MBA Programs in North Carolina
North Carolina is a state in transition, full of diverse residents and industries. Between the 2000 and 2010 censuses, the state population jumped more than 18 percent to more than 9.5 million as people relocated to the southeastern state from other regions and countries. Knowledge-based and service-related industries are replacing the traditional labor-intensive sector, according to the North Carolina Department of Commerce. As a graduate of one of the MBA programs in North Carolina, you could look for opportunities in that state's major industries, which include government, health care and social assistance, manufacturing, and retail.
Table of Contents:
- Breaking Away With MBA Programs in North Carolina
- Charlotte, North Carolina MBA Programs and Business Schools
- Greensboro MBA Programs and Business Schools
- Raleigh MBA Programs and Business Schools
Knowledge-based jobs are growing in urban regions such as The Research Triangle Park in the Raleigh-Durham metropolitan area. The park is home to more than 170 companies such as IBM, Credit Suisse and Cisco. Charlotte and Greensboro are other metropolitan areas where a graduate of one of the business schools in North Carolina could develop a career. An MBA degree with a concentration in accounting could bring employment advantages: opportunities within that field are expected to grow by 18 to 26 percent in North Carolina during the 2008 to 2018 decade. However, supervisory and managerial positions in a number of fields are also expected to grow during the same time frame and could provide opportunities for jobs; managerial positions in the construction, office work, and retail sales fields are listed among the top 25 in-demand jobs in the state, according to CareerOneStop, sponsored by the U.S. Department of Labor.
Banking is big business in Charlotte; the city's financial services sector has attracted ambitious bankers and financiers since gold was discovered in the area more than 200 years ago. Today Charlotte is still a goldmine, even though the ore has dried up. The Charlotte Chamber of Commerce indicates that $2.3 trillion in banking resources are based there, making Charlotte the country's second largest financial center following New York City. Five of the nation's top 25 banks are based there as well as a number of Fortune 500 companies. The city's riches include Bank of America Corp., Duke Energy, Goodrich, Nucor, Sonic Automotive, SPX and Ruddick.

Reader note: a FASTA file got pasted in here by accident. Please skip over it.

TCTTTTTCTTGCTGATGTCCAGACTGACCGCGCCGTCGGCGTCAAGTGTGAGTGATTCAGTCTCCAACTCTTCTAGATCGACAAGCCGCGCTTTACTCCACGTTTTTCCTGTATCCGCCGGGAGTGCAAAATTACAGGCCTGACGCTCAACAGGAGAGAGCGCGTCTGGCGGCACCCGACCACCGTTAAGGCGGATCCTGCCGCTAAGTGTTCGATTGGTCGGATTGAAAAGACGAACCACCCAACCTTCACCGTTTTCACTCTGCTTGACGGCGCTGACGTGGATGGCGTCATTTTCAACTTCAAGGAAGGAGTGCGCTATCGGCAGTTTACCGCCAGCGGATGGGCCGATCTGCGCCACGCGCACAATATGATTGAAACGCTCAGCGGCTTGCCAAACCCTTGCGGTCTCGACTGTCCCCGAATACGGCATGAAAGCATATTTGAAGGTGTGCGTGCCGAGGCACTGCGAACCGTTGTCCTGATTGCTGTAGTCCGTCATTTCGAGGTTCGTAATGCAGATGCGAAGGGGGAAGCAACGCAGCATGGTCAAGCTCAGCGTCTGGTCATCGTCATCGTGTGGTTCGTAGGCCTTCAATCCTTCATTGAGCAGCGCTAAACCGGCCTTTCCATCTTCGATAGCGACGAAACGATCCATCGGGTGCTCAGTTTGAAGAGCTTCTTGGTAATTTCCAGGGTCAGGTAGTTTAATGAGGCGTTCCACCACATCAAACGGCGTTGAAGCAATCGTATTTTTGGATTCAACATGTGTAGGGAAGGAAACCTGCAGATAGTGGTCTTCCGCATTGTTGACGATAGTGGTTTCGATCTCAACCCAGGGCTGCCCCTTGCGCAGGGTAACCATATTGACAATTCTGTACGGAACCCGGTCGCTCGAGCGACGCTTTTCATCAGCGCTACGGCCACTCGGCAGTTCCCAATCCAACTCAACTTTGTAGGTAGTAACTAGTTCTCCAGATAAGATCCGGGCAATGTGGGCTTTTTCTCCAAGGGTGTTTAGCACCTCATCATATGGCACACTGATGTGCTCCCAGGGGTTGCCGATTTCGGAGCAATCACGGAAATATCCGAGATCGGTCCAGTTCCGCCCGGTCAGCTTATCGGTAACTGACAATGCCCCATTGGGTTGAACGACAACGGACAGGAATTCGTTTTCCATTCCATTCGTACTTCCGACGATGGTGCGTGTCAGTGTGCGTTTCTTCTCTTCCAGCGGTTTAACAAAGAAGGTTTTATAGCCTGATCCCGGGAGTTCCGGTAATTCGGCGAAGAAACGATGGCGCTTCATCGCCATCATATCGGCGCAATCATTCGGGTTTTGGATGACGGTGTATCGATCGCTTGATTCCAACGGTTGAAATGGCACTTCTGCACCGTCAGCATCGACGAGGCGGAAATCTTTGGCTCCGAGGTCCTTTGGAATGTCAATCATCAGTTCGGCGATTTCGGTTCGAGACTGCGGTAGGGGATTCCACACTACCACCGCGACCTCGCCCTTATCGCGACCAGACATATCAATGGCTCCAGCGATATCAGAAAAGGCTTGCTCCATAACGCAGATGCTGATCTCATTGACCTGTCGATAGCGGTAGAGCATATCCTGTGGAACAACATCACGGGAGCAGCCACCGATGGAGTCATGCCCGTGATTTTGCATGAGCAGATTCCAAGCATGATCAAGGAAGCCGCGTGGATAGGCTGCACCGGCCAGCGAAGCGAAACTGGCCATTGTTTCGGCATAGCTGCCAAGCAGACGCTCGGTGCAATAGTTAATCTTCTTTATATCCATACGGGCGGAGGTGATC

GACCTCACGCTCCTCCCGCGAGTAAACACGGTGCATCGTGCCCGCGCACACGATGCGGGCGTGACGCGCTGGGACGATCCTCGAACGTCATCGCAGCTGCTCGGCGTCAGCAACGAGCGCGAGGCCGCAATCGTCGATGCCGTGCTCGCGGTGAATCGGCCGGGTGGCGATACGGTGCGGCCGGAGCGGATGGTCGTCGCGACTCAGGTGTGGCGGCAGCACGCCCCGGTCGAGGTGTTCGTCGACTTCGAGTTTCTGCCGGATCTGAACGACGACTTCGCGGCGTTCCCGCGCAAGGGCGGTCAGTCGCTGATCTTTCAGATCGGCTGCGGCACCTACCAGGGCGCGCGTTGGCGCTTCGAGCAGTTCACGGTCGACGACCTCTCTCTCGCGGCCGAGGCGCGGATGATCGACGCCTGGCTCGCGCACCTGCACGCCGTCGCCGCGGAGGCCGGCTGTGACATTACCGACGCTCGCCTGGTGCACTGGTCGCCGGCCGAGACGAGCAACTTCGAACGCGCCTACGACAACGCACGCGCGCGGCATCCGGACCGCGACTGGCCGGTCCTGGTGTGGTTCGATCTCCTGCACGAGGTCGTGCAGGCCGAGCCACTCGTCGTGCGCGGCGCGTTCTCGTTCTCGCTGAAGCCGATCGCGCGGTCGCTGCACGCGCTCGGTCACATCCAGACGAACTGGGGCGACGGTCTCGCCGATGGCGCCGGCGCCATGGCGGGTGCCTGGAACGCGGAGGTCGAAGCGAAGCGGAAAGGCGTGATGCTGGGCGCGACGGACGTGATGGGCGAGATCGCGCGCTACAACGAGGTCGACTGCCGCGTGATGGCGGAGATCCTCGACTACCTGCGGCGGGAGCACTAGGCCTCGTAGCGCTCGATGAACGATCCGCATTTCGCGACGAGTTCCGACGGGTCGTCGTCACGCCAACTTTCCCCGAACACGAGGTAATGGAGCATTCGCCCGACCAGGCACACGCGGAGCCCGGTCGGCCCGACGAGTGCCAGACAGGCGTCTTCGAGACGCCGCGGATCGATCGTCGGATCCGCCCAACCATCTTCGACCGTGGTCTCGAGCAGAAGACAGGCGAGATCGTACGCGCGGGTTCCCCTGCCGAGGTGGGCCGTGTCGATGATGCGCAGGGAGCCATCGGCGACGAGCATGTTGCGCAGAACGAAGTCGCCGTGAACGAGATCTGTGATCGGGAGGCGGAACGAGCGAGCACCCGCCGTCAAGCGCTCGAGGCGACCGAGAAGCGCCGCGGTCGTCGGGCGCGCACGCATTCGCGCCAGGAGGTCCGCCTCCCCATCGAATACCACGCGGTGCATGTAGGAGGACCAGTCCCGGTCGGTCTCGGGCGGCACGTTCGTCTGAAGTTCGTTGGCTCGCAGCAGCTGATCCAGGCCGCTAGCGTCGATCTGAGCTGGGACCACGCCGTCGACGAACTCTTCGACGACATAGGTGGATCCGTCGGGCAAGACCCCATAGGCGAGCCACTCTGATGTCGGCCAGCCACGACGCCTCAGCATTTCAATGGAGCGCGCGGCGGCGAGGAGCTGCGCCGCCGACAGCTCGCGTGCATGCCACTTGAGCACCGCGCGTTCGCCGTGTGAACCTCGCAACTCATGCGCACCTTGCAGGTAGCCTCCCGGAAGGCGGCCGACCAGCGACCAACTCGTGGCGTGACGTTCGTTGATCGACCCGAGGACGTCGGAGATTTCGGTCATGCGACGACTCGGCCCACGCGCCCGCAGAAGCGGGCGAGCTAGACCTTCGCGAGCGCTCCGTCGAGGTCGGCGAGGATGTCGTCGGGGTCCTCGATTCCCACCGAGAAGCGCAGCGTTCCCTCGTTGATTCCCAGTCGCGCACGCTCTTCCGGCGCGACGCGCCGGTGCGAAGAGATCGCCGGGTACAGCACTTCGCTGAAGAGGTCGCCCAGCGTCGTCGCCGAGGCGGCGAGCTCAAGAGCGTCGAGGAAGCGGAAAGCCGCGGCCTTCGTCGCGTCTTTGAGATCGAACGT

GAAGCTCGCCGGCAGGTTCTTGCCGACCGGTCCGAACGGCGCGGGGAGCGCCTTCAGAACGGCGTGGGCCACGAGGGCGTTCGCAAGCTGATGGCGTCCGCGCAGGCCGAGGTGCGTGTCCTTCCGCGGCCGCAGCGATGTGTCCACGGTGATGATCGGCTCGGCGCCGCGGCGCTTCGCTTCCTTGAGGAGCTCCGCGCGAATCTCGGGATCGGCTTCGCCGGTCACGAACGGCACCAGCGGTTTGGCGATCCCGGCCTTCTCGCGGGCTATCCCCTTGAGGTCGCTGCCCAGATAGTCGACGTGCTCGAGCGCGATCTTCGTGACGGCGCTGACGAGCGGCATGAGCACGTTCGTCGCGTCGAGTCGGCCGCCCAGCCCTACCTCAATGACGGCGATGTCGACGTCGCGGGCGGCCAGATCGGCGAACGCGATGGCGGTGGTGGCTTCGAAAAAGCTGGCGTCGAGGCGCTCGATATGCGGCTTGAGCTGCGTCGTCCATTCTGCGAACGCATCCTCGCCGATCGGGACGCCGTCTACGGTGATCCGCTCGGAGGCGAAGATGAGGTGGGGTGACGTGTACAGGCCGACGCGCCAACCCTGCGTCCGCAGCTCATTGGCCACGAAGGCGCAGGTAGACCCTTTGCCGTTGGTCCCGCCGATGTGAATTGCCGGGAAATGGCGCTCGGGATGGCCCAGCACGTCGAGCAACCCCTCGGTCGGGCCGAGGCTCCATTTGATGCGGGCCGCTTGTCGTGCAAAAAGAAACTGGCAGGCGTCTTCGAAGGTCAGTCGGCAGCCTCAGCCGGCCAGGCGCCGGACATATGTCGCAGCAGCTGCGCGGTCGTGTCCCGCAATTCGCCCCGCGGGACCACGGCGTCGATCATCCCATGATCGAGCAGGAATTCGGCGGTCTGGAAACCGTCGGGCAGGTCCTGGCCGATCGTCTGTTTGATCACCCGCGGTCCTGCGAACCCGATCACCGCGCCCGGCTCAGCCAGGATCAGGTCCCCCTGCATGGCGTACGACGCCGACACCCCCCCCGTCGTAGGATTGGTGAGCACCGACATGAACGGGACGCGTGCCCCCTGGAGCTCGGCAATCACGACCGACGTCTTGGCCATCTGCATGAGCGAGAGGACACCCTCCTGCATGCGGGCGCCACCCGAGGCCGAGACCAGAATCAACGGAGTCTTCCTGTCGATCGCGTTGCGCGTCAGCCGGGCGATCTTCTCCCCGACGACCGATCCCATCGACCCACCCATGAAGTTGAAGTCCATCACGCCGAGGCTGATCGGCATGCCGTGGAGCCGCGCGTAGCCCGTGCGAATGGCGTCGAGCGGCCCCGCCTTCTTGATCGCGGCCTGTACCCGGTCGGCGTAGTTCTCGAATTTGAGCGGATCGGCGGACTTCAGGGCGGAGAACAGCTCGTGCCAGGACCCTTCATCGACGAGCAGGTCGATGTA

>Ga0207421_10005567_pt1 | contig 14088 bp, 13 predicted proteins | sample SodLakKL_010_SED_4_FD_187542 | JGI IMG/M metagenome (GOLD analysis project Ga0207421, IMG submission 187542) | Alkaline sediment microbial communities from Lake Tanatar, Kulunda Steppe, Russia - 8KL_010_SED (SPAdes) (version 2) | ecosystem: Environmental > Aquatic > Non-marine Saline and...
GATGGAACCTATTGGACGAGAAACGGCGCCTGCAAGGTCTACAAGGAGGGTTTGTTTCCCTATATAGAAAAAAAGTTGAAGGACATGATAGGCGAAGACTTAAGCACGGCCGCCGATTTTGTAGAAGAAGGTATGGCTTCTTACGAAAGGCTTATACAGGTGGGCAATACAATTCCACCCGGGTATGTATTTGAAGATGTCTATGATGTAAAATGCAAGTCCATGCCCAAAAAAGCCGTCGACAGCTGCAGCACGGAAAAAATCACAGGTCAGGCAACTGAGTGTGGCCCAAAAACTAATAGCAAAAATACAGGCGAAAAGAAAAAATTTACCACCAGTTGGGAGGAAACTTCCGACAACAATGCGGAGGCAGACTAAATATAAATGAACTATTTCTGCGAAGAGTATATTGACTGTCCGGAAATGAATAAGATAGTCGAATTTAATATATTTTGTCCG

Charlotte attracts new people, too. U.S. Census figures show that the city's population grew by more than 35 percent between 2000 and 2010. Census data also indicates that nearly 40 percent of the city's residents hold at least a bachelor's degree. MBA programs in Charlotte can bring you one step closer to a career in this thriving city.
Traditionally, the economy in the metropolitan area including Greensboro, Winston-Salem and High Point thrived on textiles and tobacco, but a host of emerging industries are encouraging growth. Data from the latest census shows that Greensboro's population increased 20 percent between 2000 and 2010, a boom that could be associated with growth in the Triad area's nanotech, high-tech and transportation/logistics sectors.
Recent growth in Greensboro has helped the city gain recognition in recent years. Forbes magazine recently named the city the fourth-best place in the nation for affordable business costs and Greensboro has landed on lists including best places for business and careers, best places for job growth and best places for education. Residents of Greensboro are also well-educated, as census data suggests that more than 35 percent of adults there have at least a bachelor's degree. If you'd like to cash in on the good things going on in Greensboro, business schools offering advanced degrees could help you gain needed skills.